Warrior in the white coat

Back in the battle against infectious disease..

2017 summer found me back in Uganda, and back at the Infectious Disease Institute – Makerere University. This being my second internship at this organization, I had a warm welcome from very familiar faces in a familiar space. But for a single staff change or two, nothing about the laboratory had changed. This time, knowing more about the lab gave me more precision in choosing the nature of work I did.

What was different

Cell pelleting

Prior introduction to several labs at Mulago steered me away from high performance liquid chromatography (Pharmacokinetics lab), towards molecular biology, immunology, and microbiology. Therefore, I spent the entirety of my internship in the translational research lab. It also helped that I was familiar with the staff in this lab and some of the work they were doing, so I spent less time adjusting to the environment. Like my previous internship here, the nature of work available and duration of my internship did not allow me to develop or latch onto a research project for a more holistic research experience. I eased into the routine lab work and fortunately this time I had more experience in the lab from my third-year microbiology lab courses. I was ready to suit up in the white coat and dive deeper into the wet lab than before.

The work.

Drug sensitivity testing(right) with Emmanuel M. (left).

This internship offered fuller days, and more complex tasks. There was a lot to confect and more to practice. I slotted into tasks that were already being conducted by the staff, and two contributions especially stood out for me. Between these major tasks, I did trivial tasks within experiments and assays, processed and stored components of whole blood, and breast milk samples. One of the prominent studies in which I spent ample time supporting the staff was the gonorrhea study. Funded by the Center for Disease Research, the study was aimed at studying the trends of antibiotic resistance and susceptibility at select health centers around Kampala. The work I did included receiving urethral swabs, gram staining and streaking the bacteria on selective media. I also helped subculture, and set drug sensitivity tests and minimum inhibitory concentration test strips. By honing these techniques, I am more equipped to investigate antimicrobial resistance which was one of the targets in my Clinton Global Initiative University (CGIU) commitment to action.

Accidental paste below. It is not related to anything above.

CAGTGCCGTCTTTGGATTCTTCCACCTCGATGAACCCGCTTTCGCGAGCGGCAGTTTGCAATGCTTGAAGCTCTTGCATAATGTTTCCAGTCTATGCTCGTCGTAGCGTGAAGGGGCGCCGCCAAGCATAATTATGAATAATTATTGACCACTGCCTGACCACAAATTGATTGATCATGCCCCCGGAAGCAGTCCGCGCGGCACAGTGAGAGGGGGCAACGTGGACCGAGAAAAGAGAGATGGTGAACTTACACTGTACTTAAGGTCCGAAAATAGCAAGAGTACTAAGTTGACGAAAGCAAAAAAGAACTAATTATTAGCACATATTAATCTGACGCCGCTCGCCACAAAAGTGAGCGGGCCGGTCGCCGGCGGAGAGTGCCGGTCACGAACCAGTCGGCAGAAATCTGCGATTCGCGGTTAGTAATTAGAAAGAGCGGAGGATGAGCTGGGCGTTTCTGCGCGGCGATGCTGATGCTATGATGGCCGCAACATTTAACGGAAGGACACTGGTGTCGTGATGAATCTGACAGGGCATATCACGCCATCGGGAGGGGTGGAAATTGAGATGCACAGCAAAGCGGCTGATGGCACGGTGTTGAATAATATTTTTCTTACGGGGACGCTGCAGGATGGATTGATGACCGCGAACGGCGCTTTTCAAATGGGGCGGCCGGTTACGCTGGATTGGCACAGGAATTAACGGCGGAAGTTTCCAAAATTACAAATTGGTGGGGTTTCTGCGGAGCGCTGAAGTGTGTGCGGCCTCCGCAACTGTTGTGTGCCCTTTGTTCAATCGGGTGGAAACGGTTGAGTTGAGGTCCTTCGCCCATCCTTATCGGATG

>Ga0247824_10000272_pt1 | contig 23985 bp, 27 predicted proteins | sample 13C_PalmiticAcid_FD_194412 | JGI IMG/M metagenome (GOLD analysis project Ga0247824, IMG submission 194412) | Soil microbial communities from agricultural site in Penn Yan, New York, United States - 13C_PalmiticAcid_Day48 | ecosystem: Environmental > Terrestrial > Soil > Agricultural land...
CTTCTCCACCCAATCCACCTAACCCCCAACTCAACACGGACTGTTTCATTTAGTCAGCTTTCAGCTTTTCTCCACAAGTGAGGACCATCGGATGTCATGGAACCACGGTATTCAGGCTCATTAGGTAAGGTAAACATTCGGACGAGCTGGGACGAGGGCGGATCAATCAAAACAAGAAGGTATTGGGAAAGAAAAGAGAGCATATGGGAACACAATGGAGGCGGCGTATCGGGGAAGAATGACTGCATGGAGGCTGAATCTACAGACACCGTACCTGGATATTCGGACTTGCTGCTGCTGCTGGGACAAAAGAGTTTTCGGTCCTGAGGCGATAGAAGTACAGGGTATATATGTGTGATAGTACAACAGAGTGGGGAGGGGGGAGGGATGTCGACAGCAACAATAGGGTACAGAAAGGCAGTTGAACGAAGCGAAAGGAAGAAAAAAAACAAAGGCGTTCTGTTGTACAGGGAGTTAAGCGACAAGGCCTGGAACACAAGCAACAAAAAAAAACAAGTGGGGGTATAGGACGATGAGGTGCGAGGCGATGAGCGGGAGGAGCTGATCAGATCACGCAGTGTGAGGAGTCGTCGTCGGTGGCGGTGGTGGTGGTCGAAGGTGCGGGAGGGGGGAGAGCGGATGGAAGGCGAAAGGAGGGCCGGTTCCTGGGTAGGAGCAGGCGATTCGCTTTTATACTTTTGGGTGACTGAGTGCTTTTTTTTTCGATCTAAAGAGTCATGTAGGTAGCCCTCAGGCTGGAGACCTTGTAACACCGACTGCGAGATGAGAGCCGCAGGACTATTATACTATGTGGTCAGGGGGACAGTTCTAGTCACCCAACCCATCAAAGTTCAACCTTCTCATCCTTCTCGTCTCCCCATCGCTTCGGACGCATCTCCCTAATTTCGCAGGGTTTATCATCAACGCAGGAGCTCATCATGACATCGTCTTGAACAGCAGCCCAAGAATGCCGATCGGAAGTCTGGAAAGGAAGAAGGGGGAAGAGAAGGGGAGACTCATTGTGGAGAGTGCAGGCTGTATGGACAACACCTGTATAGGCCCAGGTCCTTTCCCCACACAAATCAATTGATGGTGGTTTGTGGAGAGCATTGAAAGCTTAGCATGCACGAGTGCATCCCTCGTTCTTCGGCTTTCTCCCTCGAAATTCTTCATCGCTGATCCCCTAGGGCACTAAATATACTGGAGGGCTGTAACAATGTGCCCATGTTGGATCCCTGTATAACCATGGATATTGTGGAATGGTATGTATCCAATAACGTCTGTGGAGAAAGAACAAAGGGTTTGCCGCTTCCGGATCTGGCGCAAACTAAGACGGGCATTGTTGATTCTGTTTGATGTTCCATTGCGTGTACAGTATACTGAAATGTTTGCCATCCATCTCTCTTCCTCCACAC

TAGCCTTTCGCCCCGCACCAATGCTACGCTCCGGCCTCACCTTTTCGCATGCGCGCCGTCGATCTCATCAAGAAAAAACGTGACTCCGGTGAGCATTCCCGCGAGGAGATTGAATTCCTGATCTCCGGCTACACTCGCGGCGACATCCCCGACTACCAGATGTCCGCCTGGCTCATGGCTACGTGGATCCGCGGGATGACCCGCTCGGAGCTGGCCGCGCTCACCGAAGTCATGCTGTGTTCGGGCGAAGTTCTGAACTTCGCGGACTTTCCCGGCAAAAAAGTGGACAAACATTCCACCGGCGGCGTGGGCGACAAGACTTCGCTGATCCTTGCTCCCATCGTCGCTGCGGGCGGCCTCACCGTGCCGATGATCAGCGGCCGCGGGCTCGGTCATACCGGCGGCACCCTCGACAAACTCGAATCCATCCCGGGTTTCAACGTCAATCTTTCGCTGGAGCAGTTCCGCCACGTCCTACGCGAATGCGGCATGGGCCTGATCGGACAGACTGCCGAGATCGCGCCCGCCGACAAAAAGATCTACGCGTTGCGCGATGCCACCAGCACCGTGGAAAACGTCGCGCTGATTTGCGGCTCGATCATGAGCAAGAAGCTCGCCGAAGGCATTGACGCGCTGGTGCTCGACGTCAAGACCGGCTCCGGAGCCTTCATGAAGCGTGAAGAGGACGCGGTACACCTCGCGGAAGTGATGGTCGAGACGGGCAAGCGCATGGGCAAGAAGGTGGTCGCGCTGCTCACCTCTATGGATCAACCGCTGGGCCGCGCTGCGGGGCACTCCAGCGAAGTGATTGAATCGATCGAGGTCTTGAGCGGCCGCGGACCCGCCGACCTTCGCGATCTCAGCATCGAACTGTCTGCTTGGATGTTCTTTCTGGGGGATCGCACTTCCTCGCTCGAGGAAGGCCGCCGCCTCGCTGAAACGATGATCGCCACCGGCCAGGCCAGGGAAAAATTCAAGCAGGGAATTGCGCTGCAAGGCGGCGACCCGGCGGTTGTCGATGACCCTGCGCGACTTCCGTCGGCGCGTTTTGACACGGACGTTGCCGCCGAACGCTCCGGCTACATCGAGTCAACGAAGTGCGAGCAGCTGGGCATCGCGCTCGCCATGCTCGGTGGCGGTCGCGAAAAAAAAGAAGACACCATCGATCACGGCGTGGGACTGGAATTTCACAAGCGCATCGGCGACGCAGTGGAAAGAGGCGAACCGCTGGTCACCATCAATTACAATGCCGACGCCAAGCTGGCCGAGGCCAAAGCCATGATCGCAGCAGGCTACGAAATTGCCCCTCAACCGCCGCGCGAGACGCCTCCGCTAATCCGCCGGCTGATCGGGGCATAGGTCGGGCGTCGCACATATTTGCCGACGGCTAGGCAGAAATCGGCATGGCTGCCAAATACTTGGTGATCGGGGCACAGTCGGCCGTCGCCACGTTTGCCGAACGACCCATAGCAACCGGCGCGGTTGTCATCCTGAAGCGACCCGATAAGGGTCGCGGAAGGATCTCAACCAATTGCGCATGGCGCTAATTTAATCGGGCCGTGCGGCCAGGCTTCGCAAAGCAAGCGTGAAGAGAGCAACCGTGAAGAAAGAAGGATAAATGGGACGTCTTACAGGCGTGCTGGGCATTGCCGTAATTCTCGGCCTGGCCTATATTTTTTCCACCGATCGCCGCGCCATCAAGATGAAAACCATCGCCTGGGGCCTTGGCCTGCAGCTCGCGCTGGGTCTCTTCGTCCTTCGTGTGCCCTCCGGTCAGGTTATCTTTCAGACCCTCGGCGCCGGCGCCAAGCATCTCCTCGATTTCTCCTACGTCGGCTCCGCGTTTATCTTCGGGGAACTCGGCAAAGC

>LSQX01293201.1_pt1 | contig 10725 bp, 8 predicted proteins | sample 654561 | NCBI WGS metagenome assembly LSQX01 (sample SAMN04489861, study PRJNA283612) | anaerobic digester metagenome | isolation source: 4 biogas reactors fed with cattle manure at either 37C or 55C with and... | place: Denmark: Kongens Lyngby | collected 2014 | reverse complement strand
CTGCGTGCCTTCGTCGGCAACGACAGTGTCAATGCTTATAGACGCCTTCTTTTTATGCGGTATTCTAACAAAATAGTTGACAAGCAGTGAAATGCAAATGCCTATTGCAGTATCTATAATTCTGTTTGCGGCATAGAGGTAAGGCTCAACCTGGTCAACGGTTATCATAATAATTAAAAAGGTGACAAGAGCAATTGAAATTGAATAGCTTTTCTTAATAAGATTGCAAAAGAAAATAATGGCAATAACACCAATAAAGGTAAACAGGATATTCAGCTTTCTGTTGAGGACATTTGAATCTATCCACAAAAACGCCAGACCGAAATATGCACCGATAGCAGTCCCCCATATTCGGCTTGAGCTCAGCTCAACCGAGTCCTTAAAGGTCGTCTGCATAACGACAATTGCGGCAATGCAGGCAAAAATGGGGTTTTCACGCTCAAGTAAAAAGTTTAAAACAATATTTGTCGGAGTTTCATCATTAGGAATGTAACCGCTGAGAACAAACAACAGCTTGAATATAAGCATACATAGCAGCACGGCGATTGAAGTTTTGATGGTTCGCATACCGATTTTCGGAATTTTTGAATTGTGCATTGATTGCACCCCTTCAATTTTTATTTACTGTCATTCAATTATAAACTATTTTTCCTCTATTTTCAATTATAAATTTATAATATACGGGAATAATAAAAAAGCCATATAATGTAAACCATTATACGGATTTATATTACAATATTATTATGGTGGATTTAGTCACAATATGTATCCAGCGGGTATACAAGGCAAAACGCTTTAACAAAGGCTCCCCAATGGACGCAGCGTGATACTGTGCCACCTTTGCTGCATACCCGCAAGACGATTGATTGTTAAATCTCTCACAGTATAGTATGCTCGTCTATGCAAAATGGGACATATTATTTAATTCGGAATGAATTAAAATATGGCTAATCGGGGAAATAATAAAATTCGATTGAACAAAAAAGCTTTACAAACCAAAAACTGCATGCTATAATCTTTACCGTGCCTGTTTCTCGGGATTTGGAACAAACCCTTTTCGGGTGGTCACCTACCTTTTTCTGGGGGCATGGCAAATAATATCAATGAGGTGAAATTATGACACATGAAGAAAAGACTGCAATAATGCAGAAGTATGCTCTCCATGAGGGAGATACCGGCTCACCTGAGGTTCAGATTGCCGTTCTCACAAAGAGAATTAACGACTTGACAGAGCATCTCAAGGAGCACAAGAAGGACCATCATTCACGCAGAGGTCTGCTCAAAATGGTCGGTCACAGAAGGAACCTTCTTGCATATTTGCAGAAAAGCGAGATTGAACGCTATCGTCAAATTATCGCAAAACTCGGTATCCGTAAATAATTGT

Taking the fight to leukemia

Half way into my placement, the Texas Children’s hospital introduced a project to enhance leukemia diagnosis and treatment using flow cytometry. This was aimed at using fluorescent markers to identify abnormal cell populations that would be targeted during treatment. Work done under this diagnosis felt meaningful to me because it augmented treatment and provided useful data for future cancer research. More importantly for me, this was an unforeseen opportunity to develop a skill I had been fascinated by for a long time.

Far from home, yet far from dismay

Using the FACS canto for flow cytometry.

In the way of luck, the leukemia study gave me an unforeseen opportunity to interact with Mike Cubbage, the lab manager of the Texas Children’s hospital core laboratories. A master of flow cytometry, he possessed a wealth of insight into flow cytometry data analysis. Having done research/diagnosis work around Africa, he was a resource in my efforts to learn more about laboratory-based work done on the continent but instigated from overseas. I learnt that if the capacity to conduct research was available, the costs were similar on and off the continent, for different reasons. Limitations to research in Africa arose from equipment and accessibility to reagents, while limitations to research overseas arose from high wages for complex work.

Setting up PCR (right) with Joshua M. (left).

At about the same time, Megan Neary, a PhD student from the University of Liverpool launched part of her pharmacogenetics project in the lab. Her work was focused on investigating the relationships between genes involved in HIV Antiretroviral drug metabolism and contraceptives in African populations. This was a rich opportunity for me to learn more about PCR. Although I did not seize this opportunity to the extent I did flow cytometry, I had shadowed and conducted each part of the experiment. My conversations with Megan contributed to my understanding of international research. From her, I learnt that collaborations between universities tremendously eased research in Africa. And aside from limitations like unstable electricity supply and reagent shortages, some research was better off done in Africa. This leaves an opportunity for domestic researchers to use the samples for further studies in the future.

Not withstanding challenges like my personal health and interpersonal adjustments, this internship was a success. I appreciate the time that the staff invested in training me in the skills I required, and relish their patience in moments where I was proffered the opportunity to work without supervision. It has left me a lot to ruminate about, and certainly enriched my proficiency in research and the work place. The translational lab has been a place I can learn from enthusiastic colleagues and enjoy diverse conversations with friends. This is an organization I would recommend to scientists who seek involvement in infectious disease research in Africa.